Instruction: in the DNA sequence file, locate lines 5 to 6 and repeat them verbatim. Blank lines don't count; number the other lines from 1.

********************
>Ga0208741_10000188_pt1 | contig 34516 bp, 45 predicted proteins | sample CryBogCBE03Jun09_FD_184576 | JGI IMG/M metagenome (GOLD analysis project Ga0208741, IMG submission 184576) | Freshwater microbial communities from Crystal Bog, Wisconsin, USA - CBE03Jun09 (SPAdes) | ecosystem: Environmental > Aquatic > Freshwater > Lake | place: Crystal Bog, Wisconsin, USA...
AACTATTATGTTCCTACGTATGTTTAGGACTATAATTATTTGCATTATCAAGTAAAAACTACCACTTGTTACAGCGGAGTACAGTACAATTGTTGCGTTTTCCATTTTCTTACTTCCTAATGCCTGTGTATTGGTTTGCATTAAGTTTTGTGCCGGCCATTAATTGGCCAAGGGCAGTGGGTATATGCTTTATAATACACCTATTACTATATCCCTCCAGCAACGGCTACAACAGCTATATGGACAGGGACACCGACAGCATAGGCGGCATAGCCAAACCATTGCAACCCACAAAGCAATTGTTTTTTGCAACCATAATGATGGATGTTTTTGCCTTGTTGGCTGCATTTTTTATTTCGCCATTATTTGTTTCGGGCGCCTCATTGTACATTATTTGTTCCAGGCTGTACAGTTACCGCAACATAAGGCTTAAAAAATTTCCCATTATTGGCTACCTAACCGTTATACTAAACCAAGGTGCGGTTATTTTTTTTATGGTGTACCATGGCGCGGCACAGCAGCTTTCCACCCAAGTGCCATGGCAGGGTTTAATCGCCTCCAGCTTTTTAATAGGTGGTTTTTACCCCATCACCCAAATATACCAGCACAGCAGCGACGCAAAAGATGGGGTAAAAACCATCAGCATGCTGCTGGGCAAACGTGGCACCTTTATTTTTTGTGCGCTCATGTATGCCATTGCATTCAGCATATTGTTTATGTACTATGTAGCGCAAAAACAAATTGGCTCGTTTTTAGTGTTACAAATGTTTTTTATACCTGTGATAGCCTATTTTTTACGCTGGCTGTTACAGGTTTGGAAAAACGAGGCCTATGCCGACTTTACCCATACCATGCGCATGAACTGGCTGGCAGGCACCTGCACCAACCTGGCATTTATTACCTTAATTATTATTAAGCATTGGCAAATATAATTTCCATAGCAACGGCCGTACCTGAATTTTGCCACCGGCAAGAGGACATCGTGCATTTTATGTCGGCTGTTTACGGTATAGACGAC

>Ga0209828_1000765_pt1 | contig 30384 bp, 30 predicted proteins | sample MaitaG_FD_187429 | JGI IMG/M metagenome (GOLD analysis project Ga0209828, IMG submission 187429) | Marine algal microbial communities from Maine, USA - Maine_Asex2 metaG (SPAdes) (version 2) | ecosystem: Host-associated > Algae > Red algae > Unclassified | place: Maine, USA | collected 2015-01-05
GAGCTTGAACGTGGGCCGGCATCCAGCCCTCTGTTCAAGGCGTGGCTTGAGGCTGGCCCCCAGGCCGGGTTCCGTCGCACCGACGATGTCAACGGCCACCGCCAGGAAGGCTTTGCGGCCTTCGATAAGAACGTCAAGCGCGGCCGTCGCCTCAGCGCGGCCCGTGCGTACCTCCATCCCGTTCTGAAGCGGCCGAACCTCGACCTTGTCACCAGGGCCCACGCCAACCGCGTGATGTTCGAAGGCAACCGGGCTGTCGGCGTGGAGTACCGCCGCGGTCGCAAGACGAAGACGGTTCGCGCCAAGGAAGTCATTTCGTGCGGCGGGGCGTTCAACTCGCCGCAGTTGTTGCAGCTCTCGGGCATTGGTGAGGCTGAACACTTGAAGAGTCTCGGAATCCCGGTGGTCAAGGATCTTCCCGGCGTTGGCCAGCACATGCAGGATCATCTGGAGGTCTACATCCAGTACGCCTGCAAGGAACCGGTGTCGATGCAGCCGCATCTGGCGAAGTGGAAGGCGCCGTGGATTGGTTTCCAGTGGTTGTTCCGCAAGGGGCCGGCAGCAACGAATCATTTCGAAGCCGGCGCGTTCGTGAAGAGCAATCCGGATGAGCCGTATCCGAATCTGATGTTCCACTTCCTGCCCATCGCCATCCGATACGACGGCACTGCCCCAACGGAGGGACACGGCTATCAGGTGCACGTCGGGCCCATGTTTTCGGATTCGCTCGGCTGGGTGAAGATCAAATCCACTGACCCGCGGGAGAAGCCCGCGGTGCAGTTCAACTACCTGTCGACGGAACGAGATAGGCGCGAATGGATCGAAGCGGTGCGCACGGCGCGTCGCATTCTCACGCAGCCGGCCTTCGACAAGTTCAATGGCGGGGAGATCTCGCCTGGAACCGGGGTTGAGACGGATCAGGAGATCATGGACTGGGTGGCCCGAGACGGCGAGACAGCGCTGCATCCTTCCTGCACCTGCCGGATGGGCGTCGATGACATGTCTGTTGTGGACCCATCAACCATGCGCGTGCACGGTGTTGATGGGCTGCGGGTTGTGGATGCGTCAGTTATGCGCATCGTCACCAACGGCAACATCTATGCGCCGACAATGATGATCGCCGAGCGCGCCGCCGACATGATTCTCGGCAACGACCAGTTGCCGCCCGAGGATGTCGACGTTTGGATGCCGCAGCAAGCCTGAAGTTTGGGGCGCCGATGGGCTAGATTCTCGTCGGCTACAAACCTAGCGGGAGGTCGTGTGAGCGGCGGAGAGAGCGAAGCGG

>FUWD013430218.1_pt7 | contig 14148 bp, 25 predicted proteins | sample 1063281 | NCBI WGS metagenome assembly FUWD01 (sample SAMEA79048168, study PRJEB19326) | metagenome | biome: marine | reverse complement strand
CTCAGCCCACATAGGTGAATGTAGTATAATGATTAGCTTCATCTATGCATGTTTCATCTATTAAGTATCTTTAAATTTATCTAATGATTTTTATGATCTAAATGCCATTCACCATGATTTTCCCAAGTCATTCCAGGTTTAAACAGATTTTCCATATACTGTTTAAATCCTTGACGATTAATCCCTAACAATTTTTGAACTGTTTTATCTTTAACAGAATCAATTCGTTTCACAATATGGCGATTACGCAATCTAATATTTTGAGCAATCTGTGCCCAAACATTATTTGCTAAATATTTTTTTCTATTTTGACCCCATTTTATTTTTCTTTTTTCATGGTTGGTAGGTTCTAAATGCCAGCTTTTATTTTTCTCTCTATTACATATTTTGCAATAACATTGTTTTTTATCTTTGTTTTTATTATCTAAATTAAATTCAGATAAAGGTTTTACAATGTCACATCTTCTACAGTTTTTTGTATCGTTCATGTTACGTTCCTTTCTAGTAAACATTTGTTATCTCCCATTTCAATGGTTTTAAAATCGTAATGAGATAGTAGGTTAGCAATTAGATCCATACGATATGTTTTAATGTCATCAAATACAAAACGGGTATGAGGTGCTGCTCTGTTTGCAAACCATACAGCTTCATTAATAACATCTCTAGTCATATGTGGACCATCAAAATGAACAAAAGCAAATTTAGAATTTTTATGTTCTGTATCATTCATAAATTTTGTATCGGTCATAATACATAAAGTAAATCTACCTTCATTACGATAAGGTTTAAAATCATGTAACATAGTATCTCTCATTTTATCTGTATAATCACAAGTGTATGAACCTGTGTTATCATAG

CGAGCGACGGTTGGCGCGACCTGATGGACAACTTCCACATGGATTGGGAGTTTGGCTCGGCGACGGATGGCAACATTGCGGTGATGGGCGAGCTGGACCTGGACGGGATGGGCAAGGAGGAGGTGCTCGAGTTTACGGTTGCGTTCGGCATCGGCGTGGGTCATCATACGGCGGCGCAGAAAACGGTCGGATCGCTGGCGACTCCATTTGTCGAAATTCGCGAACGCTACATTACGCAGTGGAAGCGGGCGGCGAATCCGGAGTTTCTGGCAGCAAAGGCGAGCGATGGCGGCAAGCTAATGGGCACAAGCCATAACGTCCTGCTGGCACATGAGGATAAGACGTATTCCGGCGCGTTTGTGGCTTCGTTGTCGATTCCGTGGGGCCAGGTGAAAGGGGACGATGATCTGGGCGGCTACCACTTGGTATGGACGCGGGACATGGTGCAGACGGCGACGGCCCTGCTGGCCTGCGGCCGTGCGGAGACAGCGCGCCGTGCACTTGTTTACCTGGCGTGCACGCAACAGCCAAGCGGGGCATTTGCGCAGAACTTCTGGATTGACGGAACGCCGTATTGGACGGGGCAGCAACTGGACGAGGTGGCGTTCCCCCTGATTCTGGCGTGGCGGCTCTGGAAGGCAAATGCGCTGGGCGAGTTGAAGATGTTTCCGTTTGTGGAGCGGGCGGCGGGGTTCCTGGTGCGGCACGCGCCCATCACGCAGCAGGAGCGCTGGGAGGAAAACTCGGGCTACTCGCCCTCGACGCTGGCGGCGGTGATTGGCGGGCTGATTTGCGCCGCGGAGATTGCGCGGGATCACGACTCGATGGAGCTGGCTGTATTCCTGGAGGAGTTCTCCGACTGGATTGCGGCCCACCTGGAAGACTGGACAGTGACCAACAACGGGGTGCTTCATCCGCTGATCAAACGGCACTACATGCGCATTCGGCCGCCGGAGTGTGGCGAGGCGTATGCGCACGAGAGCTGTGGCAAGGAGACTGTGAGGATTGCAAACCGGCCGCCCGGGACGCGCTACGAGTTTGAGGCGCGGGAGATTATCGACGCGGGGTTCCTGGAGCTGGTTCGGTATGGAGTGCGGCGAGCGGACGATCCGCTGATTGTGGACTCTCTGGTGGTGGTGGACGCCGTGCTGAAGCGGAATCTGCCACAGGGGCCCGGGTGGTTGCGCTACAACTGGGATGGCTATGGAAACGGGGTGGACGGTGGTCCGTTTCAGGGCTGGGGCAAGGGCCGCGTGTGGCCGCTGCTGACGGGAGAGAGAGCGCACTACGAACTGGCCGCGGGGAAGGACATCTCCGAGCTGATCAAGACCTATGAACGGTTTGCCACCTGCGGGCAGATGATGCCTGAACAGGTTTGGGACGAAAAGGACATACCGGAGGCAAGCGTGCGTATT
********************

>FUWD013430218.1_pt7 | contig 14148 bp, 25 predicted proteins | sample 1063281 | NCBI WGS metagenome assembly FUWD01 (sample SAMEA79048168, study PRJEB19326) | metagenome | biome: marine | reverse complement strand
CTCAGCCCACATAGGTGAATGTAGTATAATGATTAGCTTCATCTATGCATGTTTCATCTATTAAGTATCTTTAAATTTATCTAATGATTTTTATGATCTAAATGCCATTCACCATGATTTTCCCAAGTCATTCCAGGTTTAAACAGATTTTCCATATACTGTTTAAATCCTTGACGATTAATCCCTAACAATTTTTGAACTGTTTTATCTTTAACAGAATCAATTCGTTTCACAATATGGCGATTACGCAATCTAATATTTTGAGCAATCTGTGCCCAAACATTATTTGCTAAATATTTTTTTCTATTTTGACCCCATTTTATTTTTCTTTTTTCATGGTTGGTAGGTTCTAAATGCCAGCTTTTATTTTTCTCTCTATTACATATTTTGCAATAACATTGTTTTTTATCTTTGTTTTTATTATCTAAATTAAATTCAGATAAAGGTTTTACAATGTCACATCTTCTACAGTTTTTTGTATCGTTCATGTTACGTTCCTTTCTAGTAAACATTTGTTATCTCCCATTTCAATGGTTTTAAAATCGTAATGAGATAGTAGGTTAGCAATTAGATCCATACGATATGTTTTAATGTCATCAAATACAAAACGGGTATGAGGTGCTGCTCTGTTTGCAAACCATACAGCTTCATTAATAACATCTCTAGTCATATGTGGACCATCAAAATGAACAAAAGCAAATTTAGAATTTTTATGTTCTGTATCATTCATAAATTTTGTATCGGTCATAATACATAAAGTAAATCTACCTTCATTACGATAAGGTTTAAAATCATGTAACATAGTATCTCTCATTTTATCTGTATAATCACAAGTGTATGAACCTGTGTTATCATAG